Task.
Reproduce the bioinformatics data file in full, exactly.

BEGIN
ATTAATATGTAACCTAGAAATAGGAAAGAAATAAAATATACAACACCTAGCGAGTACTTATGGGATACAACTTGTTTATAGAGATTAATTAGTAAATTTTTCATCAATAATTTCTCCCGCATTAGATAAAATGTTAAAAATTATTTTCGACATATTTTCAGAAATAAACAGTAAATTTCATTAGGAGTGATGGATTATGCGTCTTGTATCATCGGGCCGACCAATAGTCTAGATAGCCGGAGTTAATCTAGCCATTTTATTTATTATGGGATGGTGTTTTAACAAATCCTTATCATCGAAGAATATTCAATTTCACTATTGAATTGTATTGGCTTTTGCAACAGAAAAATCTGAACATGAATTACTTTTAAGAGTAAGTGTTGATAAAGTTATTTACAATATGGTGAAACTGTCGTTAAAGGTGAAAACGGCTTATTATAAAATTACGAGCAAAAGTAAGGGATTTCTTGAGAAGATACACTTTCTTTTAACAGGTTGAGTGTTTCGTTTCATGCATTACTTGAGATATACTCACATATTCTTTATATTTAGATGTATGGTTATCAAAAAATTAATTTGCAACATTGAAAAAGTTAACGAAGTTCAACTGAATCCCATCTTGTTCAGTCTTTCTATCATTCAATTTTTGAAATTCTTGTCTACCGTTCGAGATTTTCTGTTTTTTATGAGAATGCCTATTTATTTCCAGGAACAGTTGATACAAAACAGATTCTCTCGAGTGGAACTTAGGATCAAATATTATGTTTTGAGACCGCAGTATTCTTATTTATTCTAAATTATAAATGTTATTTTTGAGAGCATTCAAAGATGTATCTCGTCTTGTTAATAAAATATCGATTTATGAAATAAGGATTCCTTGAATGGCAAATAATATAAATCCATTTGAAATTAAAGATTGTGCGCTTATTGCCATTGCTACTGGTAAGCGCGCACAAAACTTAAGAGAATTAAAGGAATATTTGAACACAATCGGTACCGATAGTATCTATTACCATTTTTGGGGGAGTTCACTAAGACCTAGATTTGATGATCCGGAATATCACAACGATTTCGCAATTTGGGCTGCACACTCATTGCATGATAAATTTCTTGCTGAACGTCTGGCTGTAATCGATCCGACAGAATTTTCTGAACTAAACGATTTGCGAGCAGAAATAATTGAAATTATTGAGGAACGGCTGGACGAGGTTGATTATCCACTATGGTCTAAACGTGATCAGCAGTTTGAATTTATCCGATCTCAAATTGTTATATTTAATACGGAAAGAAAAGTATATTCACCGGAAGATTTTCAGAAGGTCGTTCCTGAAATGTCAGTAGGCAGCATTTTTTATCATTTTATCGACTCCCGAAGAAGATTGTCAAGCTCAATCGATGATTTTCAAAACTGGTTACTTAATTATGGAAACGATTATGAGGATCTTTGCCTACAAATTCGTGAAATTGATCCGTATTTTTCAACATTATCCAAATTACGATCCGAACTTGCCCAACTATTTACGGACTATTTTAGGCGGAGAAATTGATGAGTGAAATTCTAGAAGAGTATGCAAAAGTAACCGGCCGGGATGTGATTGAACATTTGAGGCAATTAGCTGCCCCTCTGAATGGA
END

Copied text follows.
ATTAATATGTAACCTAGAAATAGGAAAGAAATAAAATATACAACACCTAGCGAGTACTTATGGGATACAACTTGTTTATAGAGATTAATTAGTAAATTTTTCATCAATAATTTCTCCCGCATTAGATAAAATGTTAAAAATTATTTTCGACATATTTTCAGAAATAAACAGTAAATTTCATTAGGAGTGATGGATTATGCGTCTTGTATCATCGGGCCGACCAATAGTCTAGATAGCCGGAGTTAATCTAGCCATTTTATTTATTATGGGATGGTGTTTTAACAAATCCTTATCATCGAAGAATATTCAATTTCACTATTGAATTGTATTGGCTTTTGCAACAGAAAAATCTGAACATGAATTACTTTTAAGAGTAAGTGTTGATAAAGTTATTTACAATATGGTGAAACTGTCGTTAAAGGTGAAAACGGCTTATTATAAAATTACGAGCAAAAGTAAGGGATTTCTTGAGAAGATACACTTTCTTTTAACAGGTTGAGTGTTTCGTTTCATGCATTACTTGAGATATACTCACATATTCTTTATATTTAGATGTATGGTTATCAAAAAATTAATTTGCAACATTGAAAAAGTTAACGAAGTTCAACTGAATCCCATCTTGTTCAGTCTTTCTATCATTCAATTTTTGAAATTCTTGTCTACCGTTCGAGATTTTCTGTTTTTTATGAGAATGCCTATTTATTTCCAGGAACAGTTGATACAAAACAGATTCTCTCGAGTGGAACTTAGGATCAAATATTATGTTTTGAGACCGCAGTATTCTTATTTATTCTAAATTATAAATGTTATTTTTGAGAGCATTCAAAGATGTATCTCGTCTTGTTAATAAAATATCGATTTATGAAATAAGGATTCCTTGAATGGCAAATAATATAAATCCATTTGAAATTAAAGATTGTGCGCTTATTGCCATTGCTACTGGTAAGCGCGCACAAAACTTAAGAGAATTAAAGGAATATTTGAACACAATCGGTACCGATAGTATCTATTACCATTTTTGGGGGAGTTCACTAAGACCTAGATTTGATGATCCGGAATATCACAACGATTTCGCAATTTGGGCTGCACACTCATTGCATGATAAATTTCTTGCTGAACGTCTGGCTGTAATCGATCCGACAGAATTTTCTGAACTAAACGATTTGCGAGCAGAAATAATTGAAATTATTGAGGAACGGCTGGACGAGGTTGATTATCCACTATGGTCTAAACGTGATCAGCAGTTTGAATTTATCCGATCTCAAATTGTTATATTTAATACGGAAAGAAAAGTATATTCACCGGAAGATTTTCAGAAGGTCGTTCCTGAAATGTCAGTAGGCAGCATTTTTTATCATTTTATCGACTCCCGAAGAAGATTGTCAAGCTCAATCGATGATTTTCAAAACTGGTTACTTAATTATGGAAACGATTATGAGGATCTTTGCCTACAAATTCGTGAAATTGATCCGTATTTTTCAACATTATCCAAATTACGATCCGAACTTGCCCAACTATTTACGGACTATTTTAGGCGGAGAAATTGATGAGTGAAATTCTAGAAGAGTATGCAAAAGTAACCGGCCGGGATGTGATTGAACATTTGAGGCAATTAGCTGCCCCTCTGAATGGA